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How Powerful Was the Eruption of the Hunga Tonga-Hunga Ha'Apai Volcano?

The Hunga Tonga-Hunga Ha'apai eruption was a colossal force of nature, unleashing energy equivalent to megatons of TNT. Its shockwaves circled the globe, affecting air pressure and generating tsunamis. This event redefined our understanding of volcanic impacts. Wondering how this eruption compares to historical blasts? Join us as we examine its place in volcanic history.

All volcanoes are awe-inspiring in their destructive power, but nearly everything about the eruption of the Hunga Tonga-Hunga Ha'apai volcano on January 15, 2022 was off the scale. For starters, the violent eruption of the underwater volcano had an explosive force equivalent to 10 megatons of TNT, making it 500 times more powerful than the nuclear bomb dropped on Hiroshima in 1945.

According to satellite data, the ash plume from the Polynesian volcano shot into the stratosphere to a height of 19 miles (30 km) or more in some places. The sonic boom from the eruption was heard as far away as Alaska.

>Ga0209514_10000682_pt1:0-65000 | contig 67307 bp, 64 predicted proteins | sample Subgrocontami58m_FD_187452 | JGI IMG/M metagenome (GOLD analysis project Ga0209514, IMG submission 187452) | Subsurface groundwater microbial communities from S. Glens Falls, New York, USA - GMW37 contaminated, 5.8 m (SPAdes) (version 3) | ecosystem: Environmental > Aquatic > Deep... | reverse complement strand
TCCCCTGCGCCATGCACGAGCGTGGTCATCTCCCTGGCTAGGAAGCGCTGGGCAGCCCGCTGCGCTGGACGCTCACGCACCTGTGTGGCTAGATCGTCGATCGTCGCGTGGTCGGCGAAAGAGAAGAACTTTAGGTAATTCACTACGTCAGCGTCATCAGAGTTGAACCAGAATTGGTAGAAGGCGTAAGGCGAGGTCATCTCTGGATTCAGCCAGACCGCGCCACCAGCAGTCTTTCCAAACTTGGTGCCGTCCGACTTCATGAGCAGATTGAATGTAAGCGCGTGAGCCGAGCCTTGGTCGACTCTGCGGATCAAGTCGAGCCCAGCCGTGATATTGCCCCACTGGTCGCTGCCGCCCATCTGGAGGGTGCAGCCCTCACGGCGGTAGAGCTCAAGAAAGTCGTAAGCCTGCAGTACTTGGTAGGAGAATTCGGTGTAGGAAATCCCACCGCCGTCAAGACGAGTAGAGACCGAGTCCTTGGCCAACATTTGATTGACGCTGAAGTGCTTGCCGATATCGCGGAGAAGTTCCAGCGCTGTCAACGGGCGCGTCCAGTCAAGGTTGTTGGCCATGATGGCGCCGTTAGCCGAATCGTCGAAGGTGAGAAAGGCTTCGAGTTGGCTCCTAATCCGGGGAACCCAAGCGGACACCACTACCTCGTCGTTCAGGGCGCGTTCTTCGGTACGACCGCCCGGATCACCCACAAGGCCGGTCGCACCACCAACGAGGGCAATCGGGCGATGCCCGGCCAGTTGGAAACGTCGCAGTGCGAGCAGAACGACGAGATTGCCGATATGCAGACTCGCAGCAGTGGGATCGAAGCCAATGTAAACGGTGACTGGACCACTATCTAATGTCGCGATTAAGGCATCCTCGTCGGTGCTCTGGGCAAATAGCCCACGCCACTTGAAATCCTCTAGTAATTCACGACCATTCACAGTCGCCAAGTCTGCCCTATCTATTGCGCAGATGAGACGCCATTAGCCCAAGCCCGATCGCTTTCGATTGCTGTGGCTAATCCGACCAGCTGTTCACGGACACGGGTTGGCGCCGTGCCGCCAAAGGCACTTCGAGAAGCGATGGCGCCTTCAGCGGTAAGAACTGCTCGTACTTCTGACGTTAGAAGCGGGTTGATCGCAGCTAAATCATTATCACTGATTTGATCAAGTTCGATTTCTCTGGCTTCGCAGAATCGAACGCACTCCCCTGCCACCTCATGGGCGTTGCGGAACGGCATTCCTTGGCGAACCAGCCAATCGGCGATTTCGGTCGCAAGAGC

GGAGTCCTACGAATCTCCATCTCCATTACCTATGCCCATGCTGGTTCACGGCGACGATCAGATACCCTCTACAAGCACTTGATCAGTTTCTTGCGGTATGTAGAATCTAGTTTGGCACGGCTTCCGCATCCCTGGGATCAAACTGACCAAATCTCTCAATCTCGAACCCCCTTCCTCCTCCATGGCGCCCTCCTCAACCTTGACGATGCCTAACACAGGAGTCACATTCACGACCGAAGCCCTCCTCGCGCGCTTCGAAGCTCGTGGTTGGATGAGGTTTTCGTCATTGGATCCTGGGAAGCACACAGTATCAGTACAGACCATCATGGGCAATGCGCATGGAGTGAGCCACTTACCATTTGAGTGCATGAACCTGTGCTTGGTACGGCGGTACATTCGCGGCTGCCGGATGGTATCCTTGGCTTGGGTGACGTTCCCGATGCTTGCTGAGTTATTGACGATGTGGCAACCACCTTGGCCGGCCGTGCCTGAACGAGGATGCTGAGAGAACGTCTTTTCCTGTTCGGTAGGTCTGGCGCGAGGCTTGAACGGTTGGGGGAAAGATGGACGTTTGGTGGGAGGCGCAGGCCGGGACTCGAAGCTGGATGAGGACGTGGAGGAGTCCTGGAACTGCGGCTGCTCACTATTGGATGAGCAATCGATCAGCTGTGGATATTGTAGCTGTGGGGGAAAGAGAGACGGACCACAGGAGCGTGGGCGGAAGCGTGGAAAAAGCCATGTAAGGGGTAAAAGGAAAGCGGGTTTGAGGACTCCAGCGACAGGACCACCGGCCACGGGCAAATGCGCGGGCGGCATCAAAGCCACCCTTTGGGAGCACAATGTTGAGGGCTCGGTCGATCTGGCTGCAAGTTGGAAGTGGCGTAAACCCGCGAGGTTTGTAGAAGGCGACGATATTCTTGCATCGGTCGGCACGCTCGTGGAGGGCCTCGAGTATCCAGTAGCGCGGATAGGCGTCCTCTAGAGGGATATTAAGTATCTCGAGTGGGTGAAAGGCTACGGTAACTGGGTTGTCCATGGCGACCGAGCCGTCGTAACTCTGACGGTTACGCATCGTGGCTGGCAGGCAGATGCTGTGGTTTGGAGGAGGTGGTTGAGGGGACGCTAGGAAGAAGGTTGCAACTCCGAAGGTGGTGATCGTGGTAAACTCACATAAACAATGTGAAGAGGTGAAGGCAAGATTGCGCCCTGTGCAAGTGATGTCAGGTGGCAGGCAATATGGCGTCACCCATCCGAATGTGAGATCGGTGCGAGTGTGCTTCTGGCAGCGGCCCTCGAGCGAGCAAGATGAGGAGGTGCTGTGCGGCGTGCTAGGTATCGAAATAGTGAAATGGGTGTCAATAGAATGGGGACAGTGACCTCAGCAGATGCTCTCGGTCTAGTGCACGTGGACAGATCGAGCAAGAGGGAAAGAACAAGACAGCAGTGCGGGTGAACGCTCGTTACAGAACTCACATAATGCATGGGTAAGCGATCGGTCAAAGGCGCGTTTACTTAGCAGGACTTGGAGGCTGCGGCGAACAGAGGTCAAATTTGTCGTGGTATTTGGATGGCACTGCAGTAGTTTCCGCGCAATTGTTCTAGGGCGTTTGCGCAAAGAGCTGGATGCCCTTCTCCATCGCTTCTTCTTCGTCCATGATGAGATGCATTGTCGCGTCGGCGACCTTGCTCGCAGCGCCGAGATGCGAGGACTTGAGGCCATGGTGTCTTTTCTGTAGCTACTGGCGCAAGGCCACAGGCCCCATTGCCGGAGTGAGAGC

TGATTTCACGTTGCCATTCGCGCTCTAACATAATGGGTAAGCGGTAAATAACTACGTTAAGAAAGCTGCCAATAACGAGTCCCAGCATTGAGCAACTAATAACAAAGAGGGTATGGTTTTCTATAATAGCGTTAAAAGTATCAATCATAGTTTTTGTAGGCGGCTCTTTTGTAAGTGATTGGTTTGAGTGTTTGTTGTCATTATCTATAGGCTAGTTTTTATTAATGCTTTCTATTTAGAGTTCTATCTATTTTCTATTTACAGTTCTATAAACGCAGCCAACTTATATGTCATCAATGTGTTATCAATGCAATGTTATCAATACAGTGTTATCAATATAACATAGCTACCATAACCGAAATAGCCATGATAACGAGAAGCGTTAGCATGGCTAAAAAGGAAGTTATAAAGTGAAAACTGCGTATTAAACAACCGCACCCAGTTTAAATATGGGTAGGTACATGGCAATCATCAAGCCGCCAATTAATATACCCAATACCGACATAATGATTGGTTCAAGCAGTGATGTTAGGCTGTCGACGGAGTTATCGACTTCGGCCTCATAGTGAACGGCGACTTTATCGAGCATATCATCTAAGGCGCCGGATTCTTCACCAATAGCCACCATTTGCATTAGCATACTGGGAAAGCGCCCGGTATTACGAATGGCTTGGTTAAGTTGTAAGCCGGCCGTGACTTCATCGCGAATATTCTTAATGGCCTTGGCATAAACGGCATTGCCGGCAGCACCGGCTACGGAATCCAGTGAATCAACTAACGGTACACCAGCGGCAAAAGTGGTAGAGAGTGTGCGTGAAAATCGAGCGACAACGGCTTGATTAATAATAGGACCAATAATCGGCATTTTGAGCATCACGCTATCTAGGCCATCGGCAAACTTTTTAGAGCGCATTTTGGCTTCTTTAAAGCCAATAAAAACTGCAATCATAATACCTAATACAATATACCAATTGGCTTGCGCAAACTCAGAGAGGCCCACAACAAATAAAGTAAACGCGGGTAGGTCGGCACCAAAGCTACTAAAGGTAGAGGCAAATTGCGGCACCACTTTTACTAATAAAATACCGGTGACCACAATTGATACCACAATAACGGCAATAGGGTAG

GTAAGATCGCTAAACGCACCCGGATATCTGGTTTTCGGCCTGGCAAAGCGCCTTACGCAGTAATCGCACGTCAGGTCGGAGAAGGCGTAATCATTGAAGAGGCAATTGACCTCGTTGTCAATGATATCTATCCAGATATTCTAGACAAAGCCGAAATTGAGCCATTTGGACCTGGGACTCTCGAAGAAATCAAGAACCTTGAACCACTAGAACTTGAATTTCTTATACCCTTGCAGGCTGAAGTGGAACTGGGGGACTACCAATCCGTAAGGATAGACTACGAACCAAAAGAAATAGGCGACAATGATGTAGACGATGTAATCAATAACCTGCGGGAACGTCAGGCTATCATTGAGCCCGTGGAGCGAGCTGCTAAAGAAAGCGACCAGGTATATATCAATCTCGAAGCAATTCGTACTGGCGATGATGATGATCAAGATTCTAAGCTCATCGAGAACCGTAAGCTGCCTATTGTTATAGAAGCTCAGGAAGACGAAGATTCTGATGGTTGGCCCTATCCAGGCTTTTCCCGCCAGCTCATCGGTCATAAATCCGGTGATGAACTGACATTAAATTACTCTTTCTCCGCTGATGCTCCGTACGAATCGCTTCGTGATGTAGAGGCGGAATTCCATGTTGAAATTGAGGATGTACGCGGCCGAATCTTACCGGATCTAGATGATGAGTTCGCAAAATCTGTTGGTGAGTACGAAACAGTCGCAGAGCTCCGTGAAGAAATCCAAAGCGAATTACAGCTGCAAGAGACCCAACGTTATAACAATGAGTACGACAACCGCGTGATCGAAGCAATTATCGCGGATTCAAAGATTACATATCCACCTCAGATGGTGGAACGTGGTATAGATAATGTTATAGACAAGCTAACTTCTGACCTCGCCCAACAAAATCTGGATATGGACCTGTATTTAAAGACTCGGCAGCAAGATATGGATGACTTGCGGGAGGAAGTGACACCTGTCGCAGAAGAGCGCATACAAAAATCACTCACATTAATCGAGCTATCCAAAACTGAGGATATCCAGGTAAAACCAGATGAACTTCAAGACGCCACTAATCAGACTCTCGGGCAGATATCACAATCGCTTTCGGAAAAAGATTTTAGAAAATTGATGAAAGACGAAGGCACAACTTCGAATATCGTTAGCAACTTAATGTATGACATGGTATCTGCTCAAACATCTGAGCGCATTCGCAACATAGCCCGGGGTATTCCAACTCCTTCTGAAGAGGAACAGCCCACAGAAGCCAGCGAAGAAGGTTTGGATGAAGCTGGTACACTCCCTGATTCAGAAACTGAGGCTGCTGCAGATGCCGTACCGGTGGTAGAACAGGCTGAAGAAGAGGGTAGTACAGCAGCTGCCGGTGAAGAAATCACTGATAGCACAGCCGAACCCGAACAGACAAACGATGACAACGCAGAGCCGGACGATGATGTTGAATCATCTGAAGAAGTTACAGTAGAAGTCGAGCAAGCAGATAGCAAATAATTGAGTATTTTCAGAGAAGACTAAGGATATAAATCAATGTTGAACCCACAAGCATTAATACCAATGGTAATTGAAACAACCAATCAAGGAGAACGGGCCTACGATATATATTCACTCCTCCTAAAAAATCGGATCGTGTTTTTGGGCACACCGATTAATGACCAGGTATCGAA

The plume of the Hunga Tonga-Hunga Ha'apai volcano reached a height of 19 miles (30 km) after its Jan. 15 eruption.
The plume of the Hunga Tonga-Hunga Ha'apai volcano reached a height of 19 miles (30 km) after its Jan. 15 eruption.

After several days without communication, the Prime Minister's office released a statement calling the eruption an "unprecedented disaster." At least three people in Tonga were killed, and the post-eruption events included a massive cloud of ash and tsunamis across the Pacific region – including waves that caused the drowning deaths of two people in Peru.

Volcanic facts:

  • At least 80 percent of the surface of the Earth is volcanic in origin, and our early atmosphere was formed by gas emissions (water vapor, carbon dioxide, and ammonia) from volcanoes.

  • There are around 1,500 potentially active volcanoes on Earth; over half make up the so-called "Ring of Fire," which circles the Pacific Ocean.

  • Volcanic eruptions occur when magma in the Earth's mantle rises up through cracks in the surface, becoming lava.

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    • The plume of the Hunga Tonga-Hunga Ha'apai volcano reached a height of 19 miles (30 km) after its Jan. 15 eruption.
      The plume of the Hunga Tonga-Hunga Ha'apai volcano reached a height of 19 miles (30 km) after its Jan. 15 eruption.